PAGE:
The best way to experience the music of Thomas Koner is not to experience it as music at all. That is, merely conventional listening or looking is less important to the process than you might think. The German electronic composer, who began adding visual elements to his live performances a few years ago, creates music that's meant for total body immersion.
Koner's frozen soundscapes are made up of field recordings and captured images from his frequent visits to the arctic. They are then compressed and sculpted in his digital studio into something even more alien. Subsonic bass drones, wild animal groans and phantom voiceovers in various languages transport you to this party in isolation, one of the strangest that can be imagined, framed only by nothingness and static.
If this sounds boring and pretentious, Koner is ready with a response: He says his work is intended to "stretch the attention span, [where] I can see and hear subtleties and details." Once there, "image and sound are allowed the space they deserve." As for boredom? Koner says it's a doorway to "rooms that are rich with unseen and unheard experiences."
Koner, 40, is a legendary figure in the European art and music underground. He took his languorous modern composition out of the academy (he went to music college in his native Dortmund, Germany, then to the Center for Electronic Music in the Netherlands) and brought it into newly developing chill environments within rave culture. From 1990 to 1995, Koner released four influential CDs Nunatak Gongamur, Teimo, Permafrost and Aubrite, all on the post-industrial Dutch Barooni label that helped launch the so-called dark ambient movement. But a year later, Koner who confesses that he does not dance moved on to form Porter Ricks, a project that helped re-shape and re-energize Berlin techno. The indie rock elite took notice when E.A.R. (which included Sonic Boom of Spacemen 3 and Kevin Shields of My Bloody Valentine) collaborated with him on 1997's The Koner Experiment. More guitar-rock/techno crossover cachet came when Porter Ricks remixed a track by Low in 1998.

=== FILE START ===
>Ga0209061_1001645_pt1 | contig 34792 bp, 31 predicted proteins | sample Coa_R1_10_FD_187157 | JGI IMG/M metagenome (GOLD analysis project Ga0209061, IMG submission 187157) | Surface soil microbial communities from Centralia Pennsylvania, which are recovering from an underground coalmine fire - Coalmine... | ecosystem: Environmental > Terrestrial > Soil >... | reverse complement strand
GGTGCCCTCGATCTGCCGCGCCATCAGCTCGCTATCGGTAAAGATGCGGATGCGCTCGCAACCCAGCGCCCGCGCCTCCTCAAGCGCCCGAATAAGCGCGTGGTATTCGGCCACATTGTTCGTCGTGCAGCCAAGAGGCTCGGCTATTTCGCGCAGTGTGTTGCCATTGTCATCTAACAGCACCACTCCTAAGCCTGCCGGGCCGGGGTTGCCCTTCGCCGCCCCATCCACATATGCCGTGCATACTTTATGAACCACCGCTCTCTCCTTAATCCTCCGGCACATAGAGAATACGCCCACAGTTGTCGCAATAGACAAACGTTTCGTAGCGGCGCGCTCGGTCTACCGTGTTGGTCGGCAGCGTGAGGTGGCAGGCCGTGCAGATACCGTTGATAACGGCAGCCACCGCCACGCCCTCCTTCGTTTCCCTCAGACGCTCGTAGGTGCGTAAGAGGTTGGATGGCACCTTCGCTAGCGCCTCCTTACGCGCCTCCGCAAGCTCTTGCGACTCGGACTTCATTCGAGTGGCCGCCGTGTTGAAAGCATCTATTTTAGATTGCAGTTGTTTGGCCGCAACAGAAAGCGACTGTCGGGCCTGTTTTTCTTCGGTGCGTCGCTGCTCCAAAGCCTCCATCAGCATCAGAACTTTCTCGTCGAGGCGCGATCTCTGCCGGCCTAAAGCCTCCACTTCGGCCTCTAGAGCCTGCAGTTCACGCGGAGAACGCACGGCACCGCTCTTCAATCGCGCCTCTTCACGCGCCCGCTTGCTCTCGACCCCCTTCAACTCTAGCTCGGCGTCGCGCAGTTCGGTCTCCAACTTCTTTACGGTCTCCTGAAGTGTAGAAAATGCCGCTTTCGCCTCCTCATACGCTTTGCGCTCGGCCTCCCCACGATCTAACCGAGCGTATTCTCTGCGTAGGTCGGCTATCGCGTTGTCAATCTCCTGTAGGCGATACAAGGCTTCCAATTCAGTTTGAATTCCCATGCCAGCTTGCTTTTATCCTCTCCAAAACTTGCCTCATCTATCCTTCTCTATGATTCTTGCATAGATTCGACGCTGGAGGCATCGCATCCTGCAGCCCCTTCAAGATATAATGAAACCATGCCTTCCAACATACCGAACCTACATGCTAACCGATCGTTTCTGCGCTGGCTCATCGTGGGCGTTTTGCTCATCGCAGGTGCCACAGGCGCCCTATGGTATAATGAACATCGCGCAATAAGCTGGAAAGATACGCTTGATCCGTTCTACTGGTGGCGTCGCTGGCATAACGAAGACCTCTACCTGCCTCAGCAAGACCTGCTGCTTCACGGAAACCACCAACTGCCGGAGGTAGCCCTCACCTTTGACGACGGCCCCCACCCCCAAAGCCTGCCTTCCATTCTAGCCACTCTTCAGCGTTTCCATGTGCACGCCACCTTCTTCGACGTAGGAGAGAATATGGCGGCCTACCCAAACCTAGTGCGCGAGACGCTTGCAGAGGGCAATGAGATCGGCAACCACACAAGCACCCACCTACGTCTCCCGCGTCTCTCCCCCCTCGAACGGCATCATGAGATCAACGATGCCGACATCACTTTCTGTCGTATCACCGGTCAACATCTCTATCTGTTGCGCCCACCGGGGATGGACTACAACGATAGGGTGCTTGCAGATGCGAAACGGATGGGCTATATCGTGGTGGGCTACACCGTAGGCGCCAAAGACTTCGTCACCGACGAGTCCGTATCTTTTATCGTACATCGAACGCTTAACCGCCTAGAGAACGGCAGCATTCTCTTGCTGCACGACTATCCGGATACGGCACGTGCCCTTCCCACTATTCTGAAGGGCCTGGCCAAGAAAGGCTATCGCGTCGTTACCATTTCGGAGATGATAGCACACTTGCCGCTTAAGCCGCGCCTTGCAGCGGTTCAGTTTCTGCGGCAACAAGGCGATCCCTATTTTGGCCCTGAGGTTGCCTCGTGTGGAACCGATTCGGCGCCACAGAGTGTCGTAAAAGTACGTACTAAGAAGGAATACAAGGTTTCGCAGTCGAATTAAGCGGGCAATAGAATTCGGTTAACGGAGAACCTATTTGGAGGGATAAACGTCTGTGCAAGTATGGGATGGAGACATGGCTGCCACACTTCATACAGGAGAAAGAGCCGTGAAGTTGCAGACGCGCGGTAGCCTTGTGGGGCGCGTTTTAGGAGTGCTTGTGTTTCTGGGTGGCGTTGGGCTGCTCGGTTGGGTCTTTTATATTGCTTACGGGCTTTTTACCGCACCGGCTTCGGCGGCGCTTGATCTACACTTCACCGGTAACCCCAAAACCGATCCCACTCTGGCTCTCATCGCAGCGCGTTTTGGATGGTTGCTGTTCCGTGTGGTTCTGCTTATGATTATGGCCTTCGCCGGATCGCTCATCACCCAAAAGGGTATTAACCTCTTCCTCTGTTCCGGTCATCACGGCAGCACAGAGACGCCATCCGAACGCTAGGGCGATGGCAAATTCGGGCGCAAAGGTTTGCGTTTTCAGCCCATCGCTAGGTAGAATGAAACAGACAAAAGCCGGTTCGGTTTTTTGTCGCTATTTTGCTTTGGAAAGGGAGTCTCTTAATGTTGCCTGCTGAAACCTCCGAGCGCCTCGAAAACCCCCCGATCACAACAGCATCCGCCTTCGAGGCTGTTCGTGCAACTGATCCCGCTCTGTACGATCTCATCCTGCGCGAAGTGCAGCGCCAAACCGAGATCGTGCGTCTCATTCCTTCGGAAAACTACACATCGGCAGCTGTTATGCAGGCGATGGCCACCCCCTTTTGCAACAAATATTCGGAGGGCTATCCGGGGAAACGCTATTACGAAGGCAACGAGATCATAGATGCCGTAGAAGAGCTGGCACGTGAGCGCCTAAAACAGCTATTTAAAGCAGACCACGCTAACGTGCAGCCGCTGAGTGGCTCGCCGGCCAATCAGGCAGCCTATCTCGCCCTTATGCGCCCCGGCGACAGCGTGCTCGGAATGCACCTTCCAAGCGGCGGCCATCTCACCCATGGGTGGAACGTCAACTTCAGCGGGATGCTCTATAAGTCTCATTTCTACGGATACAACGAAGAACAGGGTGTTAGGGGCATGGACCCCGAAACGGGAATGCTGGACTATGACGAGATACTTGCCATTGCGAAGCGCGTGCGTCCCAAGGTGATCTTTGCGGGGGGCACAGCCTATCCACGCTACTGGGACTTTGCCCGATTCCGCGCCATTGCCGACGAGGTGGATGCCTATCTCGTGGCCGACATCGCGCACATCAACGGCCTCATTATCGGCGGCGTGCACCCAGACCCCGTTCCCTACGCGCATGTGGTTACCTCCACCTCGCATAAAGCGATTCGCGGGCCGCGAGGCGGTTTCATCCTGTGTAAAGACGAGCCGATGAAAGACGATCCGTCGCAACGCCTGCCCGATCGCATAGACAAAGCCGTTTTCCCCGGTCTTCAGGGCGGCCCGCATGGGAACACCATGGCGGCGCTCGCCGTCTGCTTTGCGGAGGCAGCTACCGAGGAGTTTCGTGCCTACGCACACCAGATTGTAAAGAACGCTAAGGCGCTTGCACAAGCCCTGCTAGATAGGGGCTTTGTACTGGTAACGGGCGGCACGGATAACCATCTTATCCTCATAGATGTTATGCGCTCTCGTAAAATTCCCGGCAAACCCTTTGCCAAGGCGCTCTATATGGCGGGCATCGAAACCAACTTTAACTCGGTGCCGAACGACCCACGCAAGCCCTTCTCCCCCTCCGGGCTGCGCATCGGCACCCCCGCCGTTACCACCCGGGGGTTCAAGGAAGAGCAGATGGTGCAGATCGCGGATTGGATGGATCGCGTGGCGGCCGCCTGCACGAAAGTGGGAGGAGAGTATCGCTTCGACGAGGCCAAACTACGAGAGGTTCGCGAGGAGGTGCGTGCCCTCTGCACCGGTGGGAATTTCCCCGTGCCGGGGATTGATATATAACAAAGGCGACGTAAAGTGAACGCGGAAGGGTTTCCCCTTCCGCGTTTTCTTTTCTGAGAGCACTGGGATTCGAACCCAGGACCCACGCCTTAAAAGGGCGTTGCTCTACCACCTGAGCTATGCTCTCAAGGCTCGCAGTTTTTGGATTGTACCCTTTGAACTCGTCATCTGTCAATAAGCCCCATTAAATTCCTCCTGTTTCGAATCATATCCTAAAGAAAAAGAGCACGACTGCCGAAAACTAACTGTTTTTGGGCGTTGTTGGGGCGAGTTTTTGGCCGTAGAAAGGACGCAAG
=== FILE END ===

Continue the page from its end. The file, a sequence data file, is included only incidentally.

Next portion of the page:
Since the late 1990s, Koner has kept up a rigorous schedule: traveling and collecting sound samples, recording, installing sound and video exhibits, performing solo concerts. His resume couldn't be more stellar: He's shown his work recently at the Louvre and the Pompidou Centre in Paris, the Venice Biennale, the Palais Des Beaux Arts in Brussels and the Rotterdam Film Festival. Koner's North American appearances have been rarer, though he has installed work at the Walker Art Center in Minneapolis, and performed several times in Montreal.
His appearance at Windsor's Media City Festival of Experimental Film and Video Art will be his first in the Detroit area, though Koner did contribute a piece to last year's event. He will perform selections from Suburbs of the Void, a video-sound project that won the Transmediale Award at the 2005 Berlin Media Art Festival; material from Nuuk, which is compiled from sights and sounds in Greenland; and work from a new piece called Peripheriques.
Koner describes his live performances this way: "It is indeed my party and it does not need to be a big or important party. To me, such a presentation is never a preset situation. I try to create a space in which my time may connect to other peoples' time, more like an invitation than an obligation." Then he delivers this unexpected punchline: "I don't mind if people walk in or out, or talk or drink during my concerts. If there is content, it cannot really be destroyed. If there is no content, you cannot create it by shushing people, keeping the doors shut or by making people close their eyes."
Koner performs Saturday, Feb. 25, at Windsor's Capitol Theatre, 121 University Ave. West; 519-253-7729. Showtime is 8 p.m.
'Bout ready to jack
If monolithic, trailblazing electronic art performance isn't your bag, then dig these options:
Saturday, Feb. 18, at Contemporary Art Institute of Detroit (5141 Rosa Parks, Detroit. 313-899-2243), it's disco, Italo disco and more variations on disco from Scott Zacharias (Soft Curls) and greenSKY. Doors are midnight. 18 and over. $5.
On Feb. 24, the third edition of Dethlab's Sex & Sedition features Toronto's Solvent, whose "Radio Ga Ga" was one of the club tracks of summer '05, with Dethlab residents Bethany Shorb (aka Toybreaker) and Michael Doyle of Dorkwave. At Oslo, 18 and over. $5.
For more about Windsor's Media City Festival, see "I'll take you there."The Subterraneans is a column dedicated to Detroit dance culture. Send comments to firstname.lastname@example.org